Director: Orson Welles
Screenplay: Orson Welles
Based on a Novel by: Sherwood King
Starring: Rita Hayworth, Orson Welles, Everett Sloane, Glenn Anders, Ted de Corsia
Running Time: 88 min
BBFC Certificate: PG
Orson Welles blew everyone away with his ‘official’ directorial debut Citizen Kane (he made Too Much Johnson before that, but it was only originally produced to be integrated into a stage show and was never screened in cinemas until its rediscovery decades later). OK, it didn’t particularly make waves at the box office, but it was critically acclaimed and made people sit up and take notice of the precocious young director. However, Welles didn’t have much luck following that. From his follow up The Magnificent Ambersons onwards, his productions were plagued by interference from studios and he never managed to strike gold in the same way due to this. In an early review – http://blueprintreview.co.uk/2011/11/touch-of-evil/, I argued that Touch of Evil might be a better film than Citizen Kane, but I saw the ‘director’s cut’ which had been re-edited in the 90’s from the original studio released version.
The Lady From Shanghai is one of these studio tampered films, with the original cut presented to the producers coming in an hour longer than the version we have today. Welles was also particularly vocal about his dislike for the score by Heinz Roemheld (a 9-page memo he wrote detailing changes which were never made can be found in this handsome dual-format set). Nevertheless, the film is regarded as one of the better studio films he made, so a Blu-Ray re-release like this is more than welcome. I’ve seen the film once before, but couldn’t remember a lot about it so was keen to revisit it.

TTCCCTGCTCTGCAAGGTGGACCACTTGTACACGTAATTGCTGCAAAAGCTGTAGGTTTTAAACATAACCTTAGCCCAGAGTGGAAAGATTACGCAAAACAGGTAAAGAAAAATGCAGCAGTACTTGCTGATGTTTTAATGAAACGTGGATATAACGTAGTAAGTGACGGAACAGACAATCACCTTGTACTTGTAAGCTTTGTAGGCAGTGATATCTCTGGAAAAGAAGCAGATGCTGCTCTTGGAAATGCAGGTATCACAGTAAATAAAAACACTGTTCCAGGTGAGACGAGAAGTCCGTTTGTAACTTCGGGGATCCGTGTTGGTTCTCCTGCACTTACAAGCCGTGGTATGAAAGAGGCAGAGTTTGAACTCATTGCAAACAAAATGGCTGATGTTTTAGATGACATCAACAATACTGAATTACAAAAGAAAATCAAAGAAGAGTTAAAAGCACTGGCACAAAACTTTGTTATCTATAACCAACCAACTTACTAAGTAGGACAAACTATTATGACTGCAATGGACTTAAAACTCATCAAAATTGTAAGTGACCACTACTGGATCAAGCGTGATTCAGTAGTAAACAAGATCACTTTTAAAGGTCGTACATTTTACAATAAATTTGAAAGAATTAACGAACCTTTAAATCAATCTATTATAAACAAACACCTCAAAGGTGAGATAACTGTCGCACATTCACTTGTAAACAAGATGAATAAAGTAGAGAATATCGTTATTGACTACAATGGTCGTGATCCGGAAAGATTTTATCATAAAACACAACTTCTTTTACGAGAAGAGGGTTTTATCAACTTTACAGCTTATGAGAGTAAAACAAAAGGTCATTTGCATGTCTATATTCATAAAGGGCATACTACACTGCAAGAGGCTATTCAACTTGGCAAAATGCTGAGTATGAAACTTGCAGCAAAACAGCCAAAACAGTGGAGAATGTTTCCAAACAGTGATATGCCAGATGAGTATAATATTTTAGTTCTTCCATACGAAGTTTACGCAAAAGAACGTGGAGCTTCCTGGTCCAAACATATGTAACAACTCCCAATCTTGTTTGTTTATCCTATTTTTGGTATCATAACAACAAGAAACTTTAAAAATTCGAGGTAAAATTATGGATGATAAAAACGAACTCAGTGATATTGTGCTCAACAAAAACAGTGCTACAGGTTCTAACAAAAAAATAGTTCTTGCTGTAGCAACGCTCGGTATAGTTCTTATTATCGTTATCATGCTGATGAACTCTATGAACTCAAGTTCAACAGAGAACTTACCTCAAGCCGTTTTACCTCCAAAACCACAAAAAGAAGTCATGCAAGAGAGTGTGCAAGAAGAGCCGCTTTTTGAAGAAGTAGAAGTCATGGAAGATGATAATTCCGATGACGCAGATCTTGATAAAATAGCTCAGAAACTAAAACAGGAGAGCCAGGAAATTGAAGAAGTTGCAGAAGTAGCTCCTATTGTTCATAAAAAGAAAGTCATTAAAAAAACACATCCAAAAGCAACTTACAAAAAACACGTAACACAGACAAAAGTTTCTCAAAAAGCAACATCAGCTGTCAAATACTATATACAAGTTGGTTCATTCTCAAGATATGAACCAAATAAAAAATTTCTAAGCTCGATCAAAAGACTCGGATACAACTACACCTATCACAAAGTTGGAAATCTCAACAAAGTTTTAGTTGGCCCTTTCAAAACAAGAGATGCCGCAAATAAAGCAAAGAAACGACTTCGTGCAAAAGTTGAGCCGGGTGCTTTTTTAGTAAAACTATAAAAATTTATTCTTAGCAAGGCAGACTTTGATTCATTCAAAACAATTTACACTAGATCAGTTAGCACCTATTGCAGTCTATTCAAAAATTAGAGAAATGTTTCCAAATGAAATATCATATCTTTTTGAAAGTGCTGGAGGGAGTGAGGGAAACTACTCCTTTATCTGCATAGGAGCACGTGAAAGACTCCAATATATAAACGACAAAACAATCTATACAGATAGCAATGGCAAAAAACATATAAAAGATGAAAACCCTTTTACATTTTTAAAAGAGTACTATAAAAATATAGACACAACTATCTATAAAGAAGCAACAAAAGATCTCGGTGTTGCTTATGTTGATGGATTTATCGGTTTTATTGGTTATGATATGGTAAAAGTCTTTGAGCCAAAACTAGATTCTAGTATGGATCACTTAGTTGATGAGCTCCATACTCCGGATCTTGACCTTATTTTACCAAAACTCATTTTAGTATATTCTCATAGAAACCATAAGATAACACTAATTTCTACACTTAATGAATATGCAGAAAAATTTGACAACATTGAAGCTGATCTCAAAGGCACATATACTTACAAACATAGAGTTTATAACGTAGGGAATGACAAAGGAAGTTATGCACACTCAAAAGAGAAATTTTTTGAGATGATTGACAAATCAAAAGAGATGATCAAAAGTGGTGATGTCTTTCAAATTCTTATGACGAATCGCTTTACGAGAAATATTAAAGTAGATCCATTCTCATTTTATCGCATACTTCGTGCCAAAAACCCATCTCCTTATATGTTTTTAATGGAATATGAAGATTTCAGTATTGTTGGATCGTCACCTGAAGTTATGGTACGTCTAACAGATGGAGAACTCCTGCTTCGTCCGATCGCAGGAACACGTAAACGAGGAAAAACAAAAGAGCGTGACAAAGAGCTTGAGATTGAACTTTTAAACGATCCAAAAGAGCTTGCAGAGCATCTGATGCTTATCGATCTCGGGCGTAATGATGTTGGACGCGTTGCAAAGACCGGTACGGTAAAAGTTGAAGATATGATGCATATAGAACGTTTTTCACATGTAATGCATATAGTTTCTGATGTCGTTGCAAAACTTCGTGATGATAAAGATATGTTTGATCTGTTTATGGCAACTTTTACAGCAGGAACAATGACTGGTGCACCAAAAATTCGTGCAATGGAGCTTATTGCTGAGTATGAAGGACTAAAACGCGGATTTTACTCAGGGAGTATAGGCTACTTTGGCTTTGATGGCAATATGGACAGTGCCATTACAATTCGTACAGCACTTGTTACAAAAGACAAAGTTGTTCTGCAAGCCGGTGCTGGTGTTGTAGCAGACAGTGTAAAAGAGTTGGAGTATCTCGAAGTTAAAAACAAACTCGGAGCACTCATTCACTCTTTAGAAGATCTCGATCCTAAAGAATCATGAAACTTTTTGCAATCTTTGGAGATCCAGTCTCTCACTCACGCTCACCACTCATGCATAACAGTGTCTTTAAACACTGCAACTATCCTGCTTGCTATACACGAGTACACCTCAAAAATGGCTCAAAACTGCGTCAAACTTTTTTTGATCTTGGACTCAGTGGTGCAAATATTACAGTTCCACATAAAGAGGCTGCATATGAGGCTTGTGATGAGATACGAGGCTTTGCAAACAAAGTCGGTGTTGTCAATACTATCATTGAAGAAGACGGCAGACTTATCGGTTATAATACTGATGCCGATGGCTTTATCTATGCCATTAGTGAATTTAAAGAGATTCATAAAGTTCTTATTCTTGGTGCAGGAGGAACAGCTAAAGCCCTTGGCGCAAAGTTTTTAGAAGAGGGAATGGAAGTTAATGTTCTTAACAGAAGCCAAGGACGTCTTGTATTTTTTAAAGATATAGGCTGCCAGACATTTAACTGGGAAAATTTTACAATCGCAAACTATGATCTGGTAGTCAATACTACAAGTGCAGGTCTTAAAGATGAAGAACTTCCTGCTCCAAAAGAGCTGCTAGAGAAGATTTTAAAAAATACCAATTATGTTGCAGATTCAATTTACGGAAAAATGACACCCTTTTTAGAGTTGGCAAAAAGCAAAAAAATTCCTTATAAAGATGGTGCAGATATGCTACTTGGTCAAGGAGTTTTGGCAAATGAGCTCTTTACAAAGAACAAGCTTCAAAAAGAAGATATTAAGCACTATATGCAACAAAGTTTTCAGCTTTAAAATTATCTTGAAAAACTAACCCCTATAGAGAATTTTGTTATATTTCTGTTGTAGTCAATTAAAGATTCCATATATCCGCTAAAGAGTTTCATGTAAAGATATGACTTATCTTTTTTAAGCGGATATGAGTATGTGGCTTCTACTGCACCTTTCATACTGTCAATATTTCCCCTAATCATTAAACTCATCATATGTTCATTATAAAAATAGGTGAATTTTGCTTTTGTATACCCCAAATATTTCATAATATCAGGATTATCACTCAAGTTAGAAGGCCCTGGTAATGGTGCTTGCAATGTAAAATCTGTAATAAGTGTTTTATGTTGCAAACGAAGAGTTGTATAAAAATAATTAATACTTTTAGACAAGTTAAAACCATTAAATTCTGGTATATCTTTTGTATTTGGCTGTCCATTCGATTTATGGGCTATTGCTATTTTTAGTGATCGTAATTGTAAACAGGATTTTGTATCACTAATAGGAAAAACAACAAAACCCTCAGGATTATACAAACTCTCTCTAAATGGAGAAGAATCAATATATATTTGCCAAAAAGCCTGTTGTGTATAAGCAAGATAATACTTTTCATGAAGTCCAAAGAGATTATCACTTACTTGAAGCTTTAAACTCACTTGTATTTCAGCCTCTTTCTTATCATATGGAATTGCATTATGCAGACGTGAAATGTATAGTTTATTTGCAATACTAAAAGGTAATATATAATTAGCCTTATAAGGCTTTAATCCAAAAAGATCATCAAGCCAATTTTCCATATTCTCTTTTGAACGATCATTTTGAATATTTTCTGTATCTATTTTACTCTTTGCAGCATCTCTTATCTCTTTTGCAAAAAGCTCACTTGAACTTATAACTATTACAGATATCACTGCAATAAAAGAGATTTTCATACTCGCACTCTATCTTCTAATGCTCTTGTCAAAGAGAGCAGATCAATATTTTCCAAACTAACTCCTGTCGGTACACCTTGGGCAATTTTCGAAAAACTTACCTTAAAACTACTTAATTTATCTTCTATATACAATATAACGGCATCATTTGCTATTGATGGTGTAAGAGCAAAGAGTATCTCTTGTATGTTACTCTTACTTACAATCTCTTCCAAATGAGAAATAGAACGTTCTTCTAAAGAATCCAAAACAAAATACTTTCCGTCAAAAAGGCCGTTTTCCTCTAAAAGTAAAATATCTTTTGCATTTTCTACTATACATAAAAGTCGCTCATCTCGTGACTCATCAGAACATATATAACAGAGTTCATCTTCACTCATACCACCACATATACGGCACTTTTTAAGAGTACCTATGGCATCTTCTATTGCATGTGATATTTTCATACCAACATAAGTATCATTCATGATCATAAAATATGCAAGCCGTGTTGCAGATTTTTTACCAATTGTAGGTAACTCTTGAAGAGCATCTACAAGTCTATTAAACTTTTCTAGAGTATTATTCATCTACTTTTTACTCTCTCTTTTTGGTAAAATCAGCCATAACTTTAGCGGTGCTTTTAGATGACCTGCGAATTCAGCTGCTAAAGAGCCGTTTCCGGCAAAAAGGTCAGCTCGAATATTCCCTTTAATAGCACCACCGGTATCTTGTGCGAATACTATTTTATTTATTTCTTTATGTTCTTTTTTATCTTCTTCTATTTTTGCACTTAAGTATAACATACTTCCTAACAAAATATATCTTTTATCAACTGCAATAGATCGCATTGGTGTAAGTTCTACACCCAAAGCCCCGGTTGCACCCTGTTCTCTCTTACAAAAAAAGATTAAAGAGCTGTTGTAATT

The Lady From Shanghai opens with Irish rogue Michael O’Hara (Welles) happening across the beautiful Elsa Bannister (Rita Hayworth) and soon after saving her from the hands of some muggers. They share a sexually charged horse carriage ride, following which Elsa offers O’Hara a job on her yacht. He initially refuses this as he discovers she’s married, and to a criminal lawyer to boot. However, her husband Arthur (Everett Sloane) comes to see O’Hara and persuades him to take the job. O’Hara and the audience can smell something fishy, but the hard-headed Irishman decides to risk it and heads along on the couple’s cruise. Of course, he gets into a mess of trouble as Arthur and his associate George Grisby (Glenn Anders) drag him into a faked murder plot.